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  • Injury Prevention

    Injury Prevention

    Some children are just built tough and will try and push through any pain they feel while out on the field. Unfortunately, this minor problem can become more serious if it's not treated with early intervention.

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  • Common Basketball Injuries

    Common Basketball Injuries

    Sprains and strains: Sprains and strains are caused by minor tears or stretching. Note, this does not mean stretching as in warm ups, but when an area is suddenly stretched further than it is intended.

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  • Wrestling Injuries

    Wrestling Injuries

    Shoulder injuries are one of the most common injuries in wrestling. Popular moves like head-levers, armbars and hammerlocks place immense pressure on the shoulder joint. It’s not uncommon for wrestlers to experience rotator cuff or ligament tears as a result.

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  • Little League Guidelines for Youth Baseball Players

    Little League Guidelines for Youth Baseball Players

    Many people are unaware of the fact that the majority of ulnar collateral ligament reconstruction—or Tommy John—surgeries are for teenage athletes. While little leaguers are not quite teenagers, now is the time to take preventative action, as it’s the prime time for future injuries to fester.

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  • Overuse Injuries In Children, Adolescents, and Teens

    Overuse Injuries In Children, Adolescents, and Teens

    Overuse injuries are those that occur gradually over time. When an athletic activity is repeated over and over again, affected areas of the body simply don’t have enough time to heal between all the repetitions endured between play and practice. Because young athletes are still growing, they are at a greater risk for injury than adults. The consequences of overdoing a sport can include injuries that impair growth, and may lead to long-term health problems. A great example is overhand pitching in baseball, which can be associated with injuries to the elbow.

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  • Concussions and Youth Sports

    Concussions and Youth Sports

    If you suspect that an athlete has sustained a concussion, they need to be removed from play ASAP – no tournament, trophy, or title is worth the potential damage that could be caused by ignoring the symptoms of a concussion and allowing a child to continue to play.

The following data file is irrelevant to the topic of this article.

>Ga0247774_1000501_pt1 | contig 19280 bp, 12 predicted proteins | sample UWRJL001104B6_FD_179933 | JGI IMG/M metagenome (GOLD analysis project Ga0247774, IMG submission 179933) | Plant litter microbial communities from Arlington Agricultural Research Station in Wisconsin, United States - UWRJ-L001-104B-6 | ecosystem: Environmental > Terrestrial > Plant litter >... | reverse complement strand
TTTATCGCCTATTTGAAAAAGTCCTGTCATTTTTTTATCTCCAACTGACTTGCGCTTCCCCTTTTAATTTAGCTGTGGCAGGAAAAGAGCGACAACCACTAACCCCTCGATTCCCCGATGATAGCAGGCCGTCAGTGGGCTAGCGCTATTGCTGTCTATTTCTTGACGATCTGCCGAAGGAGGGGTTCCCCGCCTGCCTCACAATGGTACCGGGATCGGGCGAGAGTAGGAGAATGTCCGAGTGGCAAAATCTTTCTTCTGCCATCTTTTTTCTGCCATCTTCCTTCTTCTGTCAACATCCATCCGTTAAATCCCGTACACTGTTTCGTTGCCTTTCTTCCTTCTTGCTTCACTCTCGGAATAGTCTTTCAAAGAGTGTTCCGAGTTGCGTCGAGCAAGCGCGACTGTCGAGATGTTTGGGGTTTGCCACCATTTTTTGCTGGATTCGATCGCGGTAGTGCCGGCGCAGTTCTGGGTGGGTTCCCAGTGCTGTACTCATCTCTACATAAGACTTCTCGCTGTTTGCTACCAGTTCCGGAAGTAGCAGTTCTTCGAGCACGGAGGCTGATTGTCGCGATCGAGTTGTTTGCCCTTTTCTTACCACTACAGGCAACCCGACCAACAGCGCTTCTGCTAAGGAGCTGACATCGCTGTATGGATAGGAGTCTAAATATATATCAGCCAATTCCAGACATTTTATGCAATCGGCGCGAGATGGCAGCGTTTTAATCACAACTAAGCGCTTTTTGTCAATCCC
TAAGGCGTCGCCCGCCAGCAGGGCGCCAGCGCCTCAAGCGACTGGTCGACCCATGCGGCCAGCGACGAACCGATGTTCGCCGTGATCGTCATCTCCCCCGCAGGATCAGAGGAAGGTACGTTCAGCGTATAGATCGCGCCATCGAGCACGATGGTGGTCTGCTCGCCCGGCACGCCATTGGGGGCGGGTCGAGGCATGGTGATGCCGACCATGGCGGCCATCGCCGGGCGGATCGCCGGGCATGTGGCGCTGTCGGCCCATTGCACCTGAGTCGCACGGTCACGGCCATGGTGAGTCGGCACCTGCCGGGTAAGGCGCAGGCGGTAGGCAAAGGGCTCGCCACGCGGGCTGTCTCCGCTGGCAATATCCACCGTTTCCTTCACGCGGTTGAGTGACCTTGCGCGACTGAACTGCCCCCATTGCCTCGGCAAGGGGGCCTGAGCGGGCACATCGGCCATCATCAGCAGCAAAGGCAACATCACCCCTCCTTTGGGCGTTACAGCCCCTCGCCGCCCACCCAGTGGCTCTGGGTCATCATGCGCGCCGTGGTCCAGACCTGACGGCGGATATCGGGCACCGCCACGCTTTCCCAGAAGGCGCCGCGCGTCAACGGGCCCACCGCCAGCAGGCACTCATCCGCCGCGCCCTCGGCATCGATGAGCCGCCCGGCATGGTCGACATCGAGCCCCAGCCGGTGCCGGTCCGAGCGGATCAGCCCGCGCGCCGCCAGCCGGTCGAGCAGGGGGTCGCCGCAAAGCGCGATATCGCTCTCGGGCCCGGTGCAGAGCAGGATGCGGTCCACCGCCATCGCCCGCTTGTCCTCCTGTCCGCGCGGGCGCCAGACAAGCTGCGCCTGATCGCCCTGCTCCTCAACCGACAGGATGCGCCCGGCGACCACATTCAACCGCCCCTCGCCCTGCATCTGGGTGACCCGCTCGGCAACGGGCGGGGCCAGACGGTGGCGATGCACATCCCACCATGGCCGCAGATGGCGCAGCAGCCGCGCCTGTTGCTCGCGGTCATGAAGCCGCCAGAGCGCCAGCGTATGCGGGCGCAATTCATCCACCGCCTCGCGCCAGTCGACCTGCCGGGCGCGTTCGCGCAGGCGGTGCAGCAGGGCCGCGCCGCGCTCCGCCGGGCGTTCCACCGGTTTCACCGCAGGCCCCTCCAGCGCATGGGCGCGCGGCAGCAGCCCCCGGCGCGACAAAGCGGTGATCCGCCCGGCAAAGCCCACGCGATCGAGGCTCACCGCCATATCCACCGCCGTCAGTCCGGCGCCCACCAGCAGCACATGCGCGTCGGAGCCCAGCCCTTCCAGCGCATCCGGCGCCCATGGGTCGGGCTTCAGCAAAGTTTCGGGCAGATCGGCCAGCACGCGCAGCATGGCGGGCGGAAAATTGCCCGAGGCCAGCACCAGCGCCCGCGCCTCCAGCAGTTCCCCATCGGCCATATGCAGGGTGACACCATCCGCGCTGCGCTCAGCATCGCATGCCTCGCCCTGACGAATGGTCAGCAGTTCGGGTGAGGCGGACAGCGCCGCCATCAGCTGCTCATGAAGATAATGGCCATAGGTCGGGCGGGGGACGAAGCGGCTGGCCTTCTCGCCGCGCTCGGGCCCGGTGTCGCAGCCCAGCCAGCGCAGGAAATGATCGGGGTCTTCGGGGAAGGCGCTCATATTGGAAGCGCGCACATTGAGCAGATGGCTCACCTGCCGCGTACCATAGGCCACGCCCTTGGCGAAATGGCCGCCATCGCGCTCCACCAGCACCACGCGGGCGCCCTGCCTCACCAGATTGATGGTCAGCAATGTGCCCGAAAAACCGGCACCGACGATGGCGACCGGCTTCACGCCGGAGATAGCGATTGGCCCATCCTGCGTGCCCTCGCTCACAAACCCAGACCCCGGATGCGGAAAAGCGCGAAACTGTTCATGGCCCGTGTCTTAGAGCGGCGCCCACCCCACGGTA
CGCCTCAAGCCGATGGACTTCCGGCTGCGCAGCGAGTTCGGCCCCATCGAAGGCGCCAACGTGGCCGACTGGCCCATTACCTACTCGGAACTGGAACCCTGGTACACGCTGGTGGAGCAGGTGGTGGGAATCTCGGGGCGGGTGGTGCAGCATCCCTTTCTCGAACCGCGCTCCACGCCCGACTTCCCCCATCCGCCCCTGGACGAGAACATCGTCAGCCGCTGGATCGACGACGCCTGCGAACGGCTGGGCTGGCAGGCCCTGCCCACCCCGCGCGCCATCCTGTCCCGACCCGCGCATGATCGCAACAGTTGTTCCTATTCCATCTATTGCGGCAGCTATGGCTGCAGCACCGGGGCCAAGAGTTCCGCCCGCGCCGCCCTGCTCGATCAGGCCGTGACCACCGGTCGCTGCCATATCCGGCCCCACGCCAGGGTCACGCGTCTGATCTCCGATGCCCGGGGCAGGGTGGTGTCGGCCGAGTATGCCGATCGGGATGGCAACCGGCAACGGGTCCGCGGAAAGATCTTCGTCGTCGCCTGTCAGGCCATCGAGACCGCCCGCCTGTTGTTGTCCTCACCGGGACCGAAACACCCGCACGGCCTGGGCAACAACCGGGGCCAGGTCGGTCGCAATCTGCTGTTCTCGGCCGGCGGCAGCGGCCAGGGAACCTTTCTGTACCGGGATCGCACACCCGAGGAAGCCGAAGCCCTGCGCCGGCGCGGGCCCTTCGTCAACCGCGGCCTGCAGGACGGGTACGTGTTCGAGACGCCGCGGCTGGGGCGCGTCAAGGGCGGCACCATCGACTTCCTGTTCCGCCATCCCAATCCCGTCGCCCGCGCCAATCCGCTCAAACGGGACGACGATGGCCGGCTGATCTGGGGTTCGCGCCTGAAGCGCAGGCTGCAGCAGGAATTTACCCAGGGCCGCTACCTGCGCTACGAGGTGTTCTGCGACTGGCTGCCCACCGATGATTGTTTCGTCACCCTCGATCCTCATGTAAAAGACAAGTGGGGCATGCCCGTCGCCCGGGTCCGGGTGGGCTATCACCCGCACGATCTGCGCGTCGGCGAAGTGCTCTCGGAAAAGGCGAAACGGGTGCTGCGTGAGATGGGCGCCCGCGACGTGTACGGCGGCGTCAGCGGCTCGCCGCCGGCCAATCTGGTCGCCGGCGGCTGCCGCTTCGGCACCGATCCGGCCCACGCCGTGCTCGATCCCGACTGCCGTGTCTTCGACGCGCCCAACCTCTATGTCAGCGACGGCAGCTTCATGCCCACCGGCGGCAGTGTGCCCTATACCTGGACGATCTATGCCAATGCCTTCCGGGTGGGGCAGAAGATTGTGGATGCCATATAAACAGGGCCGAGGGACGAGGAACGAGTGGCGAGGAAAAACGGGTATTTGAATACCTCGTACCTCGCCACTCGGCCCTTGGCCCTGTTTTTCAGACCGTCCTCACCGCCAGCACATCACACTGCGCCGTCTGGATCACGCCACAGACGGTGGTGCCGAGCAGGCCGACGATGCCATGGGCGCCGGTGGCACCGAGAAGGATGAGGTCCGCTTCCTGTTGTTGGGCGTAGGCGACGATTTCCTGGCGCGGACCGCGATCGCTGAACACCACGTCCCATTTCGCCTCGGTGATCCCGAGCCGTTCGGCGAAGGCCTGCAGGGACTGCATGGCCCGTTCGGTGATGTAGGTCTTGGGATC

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  • Spring Activities

    Spring Activities

    Biking – Are you an avid cyclist? If so, April/May is a great time to get that bike into the shop to make sure that it will be road ready as soon as you are. While you’re at the bike shop getting that tune up, why not ask to have the bicycle professionally fitted for you? Seriously – having a bike professionally fitted can improve both efficiency and comfort, making it easier (and more enjoyable) for you to log more hours cycling. And, finally, let’s not overlook safety – spring sales are a great time to purchase a new helmet or bright, reflective gear, or any other gear that you may need for your bike.

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  • Concussion Repercussions – What not to do

    Concussion Repercussions – What not to do

    Before we go any further, let’s start with the basics – what is a concussion? According to the CDC, a concussion is a type of traumatic brain injury that is caused by a blow to the head (or via a hit to the body) that causes the head and brain to move quickly back and forth. This type of fast movement can cause the brain to “bounce around” in the skull which, in turn, can create chemical changes in the brain and sometimes stretching and damaging the brain cells.

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  • Winter Sports Injuries

    Winter Sports Injuries

    Some of the most common winter sports injuries are sprains, strains, dislocations, and fractures. In fact, according to the US Consumer Product Safety Commission, more than 290,000 individuals were treated for winter-related sports in 2014 – 114,000 injuries from snow skiing, 79,000 injuries from snowboarding, 47,000 injuries from ice skating, and 52,000 injuries from sledding. Many times these injuries occur at the end of the day when participants are tired and ready to call it quits but just can’t help themselves from getting in one more good run before the daylight fades.

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  • Weekend Warrior Woes

    Weekend Warrior Woes

    The Achilles tendon is one of the biggest tendons in the body and it’s also one of the most frequently injured. The Achilles tendon is the tough band of connective tissue at the back of the ankle, which connects the calf muscles to the heel bone. Athletic endeavors are the number one cause of an Achilles tendon rupture, affecting men more often than women. There are both surgical and non-surgical treatments available, both of which are something that your orthopaedic surgeon or podiatrist would most certainly discuss with you.

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